"You okay?" Dean asked. "You looked like you might pass out for a second."
Sam watched as creepy guy carried some containers to the counter. He set them down, saying hello to Dean. Sam tried to swallow, but his throat was too dry, too constricted. He had to make a conscious effort to stop from taking a few steps to his right to stand behind his brother. Probably sensing some change in Sam's stance, Dean gave him another curious look and did sidestep a bit closer to Sam before sweeping the store with a more casual than it was gaze. At long last, counter guy returned with Dean's requests.
"Hey Ed, you don't want to use that crap. The only good thing about it is it's cheap." Counter guy spoke to the creep.
"You're just trying to get more money out of me," the creep, Ed, replied.
"He's right, man, that stuff will wreck your engine." Dean picked up a container and wagged it back and forth in one hand for a few seconds. "This stuff is the absolute best."
Sam wished this guy would shut up, pay for his stuff, and leave. Better yet, he wished Dean would shut up, pay for his stuff, and leave. There was no basis for it, but Sam didn't want his brother talking to this guy, Ed. Dean made friends easily, people liked him, and he liked them. He fit in anywhere. Sam was less at ease around others, and rarely engaged them in idle chatter unless he had reason to or wanted information. He fit in nowhere. Dean, Ed, and counter guy were now in some heated debate over whatever was in the containers, though all three were smiling. Sam was nonexistent to two of the three, which was fine by him. Dean however, was forever focused on his brother, even if he appeared not to be. When Sam actively repeated to himself he could not step over and hide behind his brother, Dean moved again, gathered his other items, and sidled up to the counter, making himself a roadblock between Sam and the other two men.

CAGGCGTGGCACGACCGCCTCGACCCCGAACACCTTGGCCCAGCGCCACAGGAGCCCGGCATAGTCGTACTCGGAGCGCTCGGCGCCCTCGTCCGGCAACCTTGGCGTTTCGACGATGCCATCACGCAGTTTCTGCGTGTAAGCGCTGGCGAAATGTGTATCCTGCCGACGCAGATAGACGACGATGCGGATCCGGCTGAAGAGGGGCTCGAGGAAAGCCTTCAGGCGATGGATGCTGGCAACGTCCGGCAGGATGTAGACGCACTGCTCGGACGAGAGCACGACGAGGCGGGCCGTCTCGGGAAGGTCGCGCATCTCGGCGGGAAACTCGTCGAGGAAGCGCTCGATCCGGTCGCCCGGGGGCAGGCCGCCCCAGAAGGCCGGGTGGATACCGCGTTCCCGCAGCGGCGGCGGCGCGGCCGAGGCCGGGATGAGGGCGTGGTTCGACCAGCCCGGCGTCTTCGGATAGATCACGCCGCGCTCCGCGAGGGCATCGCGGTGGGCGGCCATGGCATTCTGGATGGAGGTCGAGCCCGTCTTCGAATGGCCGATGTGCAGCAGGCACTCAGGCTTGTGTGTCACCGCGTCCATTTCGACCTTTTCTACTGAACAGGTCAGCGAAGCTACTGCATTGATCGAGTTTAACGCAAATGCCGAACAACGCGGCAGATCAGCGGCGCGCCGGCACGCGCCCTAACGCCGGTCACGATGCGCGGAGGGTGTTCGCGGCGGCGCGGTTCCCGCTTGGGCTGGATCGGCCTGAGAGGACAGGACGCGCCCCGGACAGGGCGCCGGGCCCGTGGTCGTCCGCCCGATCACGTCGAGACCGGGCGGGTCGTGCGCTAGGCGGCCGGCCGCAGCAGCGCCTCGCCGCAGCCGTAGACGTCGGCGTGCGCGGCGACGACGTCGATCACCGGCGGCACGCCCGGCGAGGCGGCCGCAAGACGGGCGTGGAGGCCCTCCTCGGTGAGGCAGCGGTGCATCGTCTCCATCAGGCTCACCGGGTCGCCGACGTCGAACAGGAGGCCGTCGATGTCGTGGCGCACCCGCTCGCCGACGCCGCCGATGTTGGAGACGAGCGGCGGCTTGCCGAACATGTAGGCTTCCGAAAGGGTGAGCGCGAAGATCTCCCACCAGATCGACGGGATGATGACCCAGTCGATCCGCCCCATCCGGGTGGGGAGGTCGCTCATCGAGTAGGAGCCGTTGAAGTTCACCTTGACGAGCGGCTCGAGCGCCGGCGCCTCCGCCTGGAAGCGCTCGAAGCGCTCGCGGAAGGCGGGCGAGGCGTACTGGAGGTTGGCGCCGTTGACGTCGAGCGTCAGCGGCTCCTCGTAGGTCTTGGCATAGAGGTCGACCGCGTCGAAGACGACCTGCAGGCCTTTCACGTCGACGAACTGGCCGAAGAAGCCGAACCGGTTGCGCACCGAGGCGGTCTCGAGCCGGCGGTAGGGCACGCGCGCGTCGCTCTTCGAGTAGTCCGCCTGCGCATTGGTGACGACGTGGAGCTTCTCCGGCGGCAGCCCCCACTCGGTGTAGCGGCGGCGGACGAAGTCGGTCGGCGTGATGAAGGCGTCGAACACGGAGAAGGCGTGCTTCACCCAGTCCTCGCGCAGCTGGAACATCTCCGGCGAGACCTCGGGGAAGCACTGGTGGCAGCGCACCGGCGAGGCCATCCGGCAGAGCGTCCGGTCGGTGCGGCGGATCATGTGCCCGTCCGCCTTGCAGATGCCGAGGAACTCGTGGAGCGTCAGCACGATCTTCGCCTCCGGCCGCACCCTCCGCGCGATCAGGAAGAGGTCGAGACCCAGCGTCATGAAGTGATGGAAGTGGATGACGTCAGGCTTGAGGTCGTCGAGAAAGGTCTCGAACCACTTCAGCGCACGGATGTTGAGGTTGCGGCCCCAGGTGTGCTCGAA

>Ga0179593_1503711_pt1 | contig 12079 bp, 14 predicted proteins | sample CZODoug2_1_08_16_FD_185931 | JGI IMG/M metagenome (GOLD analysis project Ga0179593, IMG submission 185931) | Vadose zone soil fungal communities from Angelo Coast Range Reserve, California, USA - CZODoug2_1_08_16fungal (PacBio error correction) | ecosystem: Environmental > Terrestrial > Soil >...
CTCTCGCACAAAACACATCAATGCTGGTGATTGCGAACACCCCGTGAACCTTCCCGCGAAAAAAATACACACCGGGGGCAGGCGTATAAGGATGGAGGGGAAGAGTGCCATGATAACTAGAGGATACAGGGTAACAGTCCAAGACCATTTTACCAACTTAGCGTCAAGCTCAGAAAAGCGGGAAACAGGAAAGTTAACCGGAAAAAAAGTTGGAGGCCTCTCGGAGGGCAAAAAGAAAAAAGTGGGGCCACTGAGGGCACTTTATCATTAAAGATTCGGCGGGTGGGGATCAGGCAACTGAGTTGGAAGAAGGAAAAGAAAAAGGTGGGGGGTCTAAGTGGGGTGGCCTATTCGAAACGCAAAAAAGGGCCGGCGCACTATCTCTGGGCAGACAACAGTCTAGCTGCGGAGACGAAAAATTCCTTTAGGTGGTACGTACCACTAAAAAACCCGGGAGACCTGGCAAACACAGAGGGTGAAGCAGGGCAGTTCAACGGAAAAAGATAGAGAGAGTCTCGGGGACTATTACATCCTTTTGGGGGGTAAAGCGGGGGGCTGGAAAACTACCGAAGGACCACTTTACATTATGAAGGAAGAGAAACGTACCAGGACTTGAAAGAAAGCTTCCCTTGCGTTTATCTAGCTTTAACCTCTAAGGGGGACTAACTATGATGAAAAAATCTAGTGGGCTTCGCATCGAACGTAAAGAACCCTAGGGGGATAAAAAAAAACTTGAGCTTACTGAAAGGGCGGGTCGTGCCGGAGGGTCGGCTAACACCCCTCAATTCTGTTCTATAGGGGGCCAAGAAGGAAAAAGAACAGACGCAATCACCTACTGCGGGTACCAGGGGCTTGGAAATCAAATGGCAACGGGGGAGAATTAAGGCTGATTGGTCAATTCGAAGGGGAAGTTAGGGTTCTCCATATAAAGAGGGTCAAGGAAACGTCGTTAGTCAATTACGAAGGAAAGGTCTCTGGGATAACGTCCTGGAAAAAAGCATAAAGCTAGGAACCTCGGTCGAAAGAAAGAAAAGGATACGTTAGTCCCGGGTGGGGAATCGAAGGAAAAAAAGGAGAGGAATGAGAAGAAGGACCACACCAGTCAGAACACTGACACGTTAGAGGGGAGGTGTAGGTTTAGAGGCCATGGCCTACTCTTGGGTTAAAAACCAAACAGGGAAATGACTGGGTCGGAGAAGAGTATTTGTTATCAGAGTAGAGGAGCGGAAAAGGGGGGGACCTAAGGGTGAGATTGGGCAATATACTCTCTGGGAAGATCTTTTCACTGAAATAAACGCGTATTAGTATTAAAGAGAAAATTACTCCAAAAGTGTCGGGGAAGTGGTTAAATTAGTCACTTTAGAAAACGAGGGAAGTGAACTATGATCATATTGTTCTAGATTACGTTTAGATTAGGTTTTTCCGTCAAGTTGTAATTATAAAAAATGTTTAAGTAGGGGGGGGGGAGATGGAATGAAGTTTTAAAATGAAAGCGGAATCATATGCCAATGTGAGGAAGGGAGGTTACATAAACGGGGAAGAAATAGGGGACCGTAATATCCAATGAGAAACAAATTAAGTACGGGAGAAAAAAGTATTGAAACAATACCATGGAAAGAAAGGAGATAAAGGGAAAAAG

After what seemed an eternity, Dean's purchases were paid for, bagged, and Sam was being nudged on his elbow and guided out the door. Taking one of the bags, Sam followed Dean across the parking lot, casting a few glances back at the two strangers in the store. Dean stopped to put the bags in the car trunk before sliding into the driver's seat, patting Sam's knee.
"Sorry to take so long. Let's find you a nice warm bed."
Sam sneezed, nodded, and hacked.
A half hour later, they were checked into a motel. Sam dragged himself behind Dean into their room, dropping the duffel and bags he carried onto the table. He stood between the beds, watching Dean move about the room. The covers of Sam's bed were pulled back. Stopping in front of Sam, Dean cocked his head to the side, smiling a bit.
"Sam, go to bed." Dean checked his wallet.
"Where you going?"
"To grab some food, I'll be back in a few."
"Going to play pool, find a game, too?"
Smiling softly, Dean shook his head, "No way, kiddo. We're good for a few days." Dean pushed against Sam's shoulder with one finger, dropping him to the bed. When Sam simply sat there, staring up blankly, Dean huffed a sigh. "Sam, take your jacket and boots off. Get under the covers." Not waiting, Dean tugged on Sam's jacket, helping him out of it and hanging it over a chair.
Shrugging out of his outer shirt, kicking off his boots and jeans, Sam wriggled under the sheets and blankets. Dean pulled them up higher on his shoulders, patting his arm. Eyes slipping closed, Sam managed a "Thanks."
"You be okay for a bit? I won't be long."
Sam nodded and yawned, asleep before Dean had the door to their room closed.
The diner he found not too far from the motel was busy; it was still dinner time. Perching on a stool near the counter, Dean scanned the menu, then the specials board. He settled on getting Sam some soup and a cold sandwich; some stuff just didn't reheat well, and the odds of Sam being awake and coherent enough to eat everything when Dean got back were slim.
Swiveling on the stool, Dean sipped some coffee, leaned back against the counter and took in the diner. It was a typical place; families, people alone, couples on dates, teens, elderly—same picture, different diner.
Dean's eyes wandered the posters and travel brochures lining the wall beside the door, a smile spreading slowly over his face. Maybe this place wouldn't be so bad. They might stick around after they cleared up this case, or at least he'd have something to entertain himself with other than watching Sam drip snot and sleep. Slipping from the stool, Dean thumbed through the brochures, and picked up a thin book, flipping through it.
Turning back to the counter at the sound of his name, Dean smiled at the woman there, "This too." He tucked the book under his arm, the brochures between the bags in the cardboard carrier. "Thanks…Kim."
"Hey, thanks again for the advice on my car." A young man, Sam's age, hung over the pass through from the kitchen. He wore a stained white jacket and hair net.